Mayawati-Congress battle is all over Dalit votesApril 23rd, 2008 - 12:45 pm ICT by admin
By Rajeev Ranjan Roy
New Delhi, April 23 (IANS) She may be the queen of Dalit politics. But Uttar Pradesh Chief Minister Mayawati appears rattled by Congress general secretary Rahul Gandhi’s determined attempts to woo back Dalits who once voted en masse for the country’s oldest party. Mayawati’s threat to withdraw support to the Congress-led United Progressive Alliance (UPA) unless it announces a special economic package for the betterment of the Bundelkand region is a reflection of her fears, say political analysts.
Mayawati’s Bahujan Samaj Party (BSP) has 17 members in the Lok Sabha. The Congress-led UPA enjoys the support of 293 MPs, even without the BSP support, in the house with an official strength of 544 members.
It is immaterial, therefore, whether she supports the Congress-led government or not.
In any case, the BSP is not a constituent of the multi-party UPA. And the consummate politician that Mayawati is, she knows the arithmetic. Still she hits out at her Congress detractors at every opportunity.
The reasons are not far to seek.
Mayawati cannot afford any shift in her Dalit votes. She knows that only the Congress can dent her Dalit fortress, which, after two decades, has made her one of the most important political leaders in the country.
As a result, she has increasingly trained her guns against Rahul Gandhi for his aggressive expressions of support for the Dalit community.
With 80 Lok Sabha seats, Uttar Pradesh is for the Congress a key state, a sprawling and populous region where it was once the king of all it surveyed and where it is now only an also ran.
Congress activists admit that the party has been badly battered in the state - notwithstanding the efforts by party chief Sonia Gandhi and her son Rahul Gandhi to galvanise the depleting cadres.
Knowing well that without Uttar Pradesh the road to New Delhi is potholed, the Congress has pressed Rahul Gandhi, its young MP from Amethi, to infuse new blood in the organisation by going back to the Dalits.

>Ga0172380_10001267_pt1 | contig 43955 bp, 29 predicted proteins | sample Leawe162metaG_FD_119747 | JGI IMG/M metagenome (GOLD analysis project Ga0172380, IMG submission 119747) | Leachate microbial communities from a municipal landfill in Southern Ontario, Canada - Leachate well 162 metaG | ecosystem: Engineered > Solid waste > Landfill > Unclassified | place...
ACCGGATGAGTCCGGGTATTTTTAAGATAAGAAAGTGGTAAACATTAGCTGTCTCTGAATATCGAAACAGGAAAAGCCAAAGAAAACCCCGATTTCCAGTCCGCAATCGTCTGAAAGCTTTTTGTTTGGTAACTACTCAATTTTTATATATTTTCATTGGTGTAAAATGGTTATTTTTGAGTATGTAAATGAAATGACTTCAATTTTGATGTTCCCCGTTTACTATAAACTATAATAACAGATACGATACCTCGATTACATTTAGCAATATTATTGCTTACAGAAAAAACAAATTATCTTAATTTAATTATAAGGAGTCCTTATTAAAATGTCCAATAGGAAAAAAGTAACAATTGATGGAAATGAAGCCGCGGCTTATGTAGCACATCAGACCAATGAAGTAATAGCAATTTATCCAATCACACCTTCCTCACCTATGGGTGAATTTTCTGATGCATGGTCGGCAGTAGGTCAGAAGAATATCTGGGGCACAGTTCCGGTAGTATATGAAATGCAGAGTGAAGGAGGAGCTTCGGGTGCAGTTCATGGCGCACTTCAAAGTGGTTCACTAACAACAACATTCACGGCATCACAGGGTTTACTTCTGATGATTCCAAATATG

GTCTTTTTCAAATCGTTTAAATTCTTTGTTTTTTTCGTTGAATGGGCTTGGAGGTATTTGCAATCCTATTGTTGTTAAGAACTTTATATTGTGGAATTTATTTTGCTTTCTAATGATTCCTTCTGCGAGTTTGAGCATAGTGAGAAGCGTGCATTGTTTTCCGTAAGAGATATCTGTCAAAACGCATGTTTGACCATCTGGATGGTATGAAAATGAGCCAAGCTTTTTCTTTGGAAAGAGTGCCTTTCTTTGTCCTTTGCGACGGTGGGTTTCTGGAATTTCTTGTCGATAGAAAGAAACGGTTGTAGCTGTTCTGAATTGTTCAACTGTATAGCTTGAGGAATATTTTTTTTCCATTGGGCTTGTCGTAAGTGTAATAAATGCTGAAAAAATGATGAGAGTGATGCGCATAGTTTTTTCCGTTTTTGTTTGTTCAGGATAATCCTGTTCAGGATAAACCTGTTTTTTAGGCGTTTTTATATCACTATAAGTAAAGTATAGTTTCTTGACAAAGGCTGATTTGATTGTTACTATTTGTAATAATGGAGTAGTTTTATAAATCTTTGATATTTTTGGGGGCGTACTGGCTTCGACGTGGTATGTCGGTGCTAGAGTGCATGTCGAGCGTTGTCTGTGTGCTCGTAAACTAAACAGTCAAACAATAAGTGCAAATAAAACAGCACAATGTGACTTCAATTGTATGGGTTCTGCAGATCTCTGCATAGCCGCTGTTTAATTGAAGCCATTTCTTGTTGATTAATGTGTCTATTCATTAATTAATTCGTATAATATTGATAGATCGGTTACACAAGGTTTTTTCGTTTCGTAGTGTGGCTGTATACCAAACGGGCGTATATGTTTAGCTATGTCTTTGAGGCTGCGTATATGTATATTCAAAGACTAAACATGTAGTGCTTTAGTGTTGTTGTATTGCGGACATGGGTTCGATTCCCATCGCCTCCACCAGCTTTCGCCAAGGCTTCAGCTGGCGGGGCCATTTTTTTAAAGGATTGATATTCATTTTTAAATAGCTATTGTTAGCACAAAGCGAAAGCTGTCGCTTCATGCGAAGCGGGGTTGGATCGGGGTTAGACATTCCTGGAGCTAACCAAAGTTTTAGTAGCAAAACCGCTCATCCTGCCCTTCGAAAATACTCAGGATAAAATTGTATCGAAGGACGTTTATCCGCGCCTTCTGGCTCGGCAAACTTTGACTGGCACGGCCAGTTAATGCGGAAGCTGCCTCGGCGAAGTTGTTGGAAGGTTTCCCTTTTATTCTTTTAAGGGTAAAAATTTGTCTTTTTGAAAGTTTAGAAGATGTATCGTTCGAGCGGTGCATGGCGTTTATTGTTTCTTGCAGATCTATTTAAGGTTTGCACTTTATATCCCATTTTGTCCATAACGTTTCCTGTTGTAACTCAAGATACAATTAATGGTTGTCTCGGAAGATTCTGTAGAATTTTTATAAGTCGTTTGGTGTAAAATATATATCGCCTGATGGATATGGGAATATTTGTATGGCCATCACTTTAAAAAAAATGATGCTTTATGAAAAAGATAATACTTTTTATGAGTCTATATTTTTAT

Uttar Pradesh is home to 21.1 percent of the country’s total Scheduled Castes population of 166.6 million - or 16.2 percent of India’s total population. West Bengal has 11.1 percent of the Scheduled Castes, followed by Bihar (7.8 percent) and Andhra Pradesh (7.4 percent).
With the Dalits solidly behind her and with the support of Muslims and a section of the upper castes, Mayawati routed everyone in the 2007 Uttar Pradesh assembly elections. A segment of the extremely backward classes (EBCs) also voted for the BSP.
The arithmetical cocktail of Dalits, Muslims and EBCs is solely responsible for Mayawati’s rise and rise in Uttar Pradesh. Since she appears to realise that the BSP cannot replicate the Uttar Pradesh feat in any other state, whoever challenges her authority becomes persona non grata for the firebrand Dalit lady.
In West Bengal, Dalits and Muslims are in big numbers but Mayawati is a political non-entity there. So also is her political status in Bihar, which has 13.7 million Muslims.
Any denting of Dalit votes by the Congress will not just harm her directly but will benefit former chief minister Mulayam Singh Yadav’s Samajwadi Party, which, despite its electoral loss, has more or less maintained its voter base intact.
Yadav’s party polled 25.43 percent votes in the 2007 assembly elections, against 30.43 percent of the BSP. In contrast, the Congress polled just 8.61 percent votes. The Bharatiya Janata Party (BJP) garnered 16.97 percent.
The Congress has realised that it cannot move forward without regaining its lost base. So it is eyeing the mass of Dalits in Uttar Pradesh.
The move is strategic as well — in tune with the widely perceived growing bonhomie between the Congress and the Samajwadi Party.
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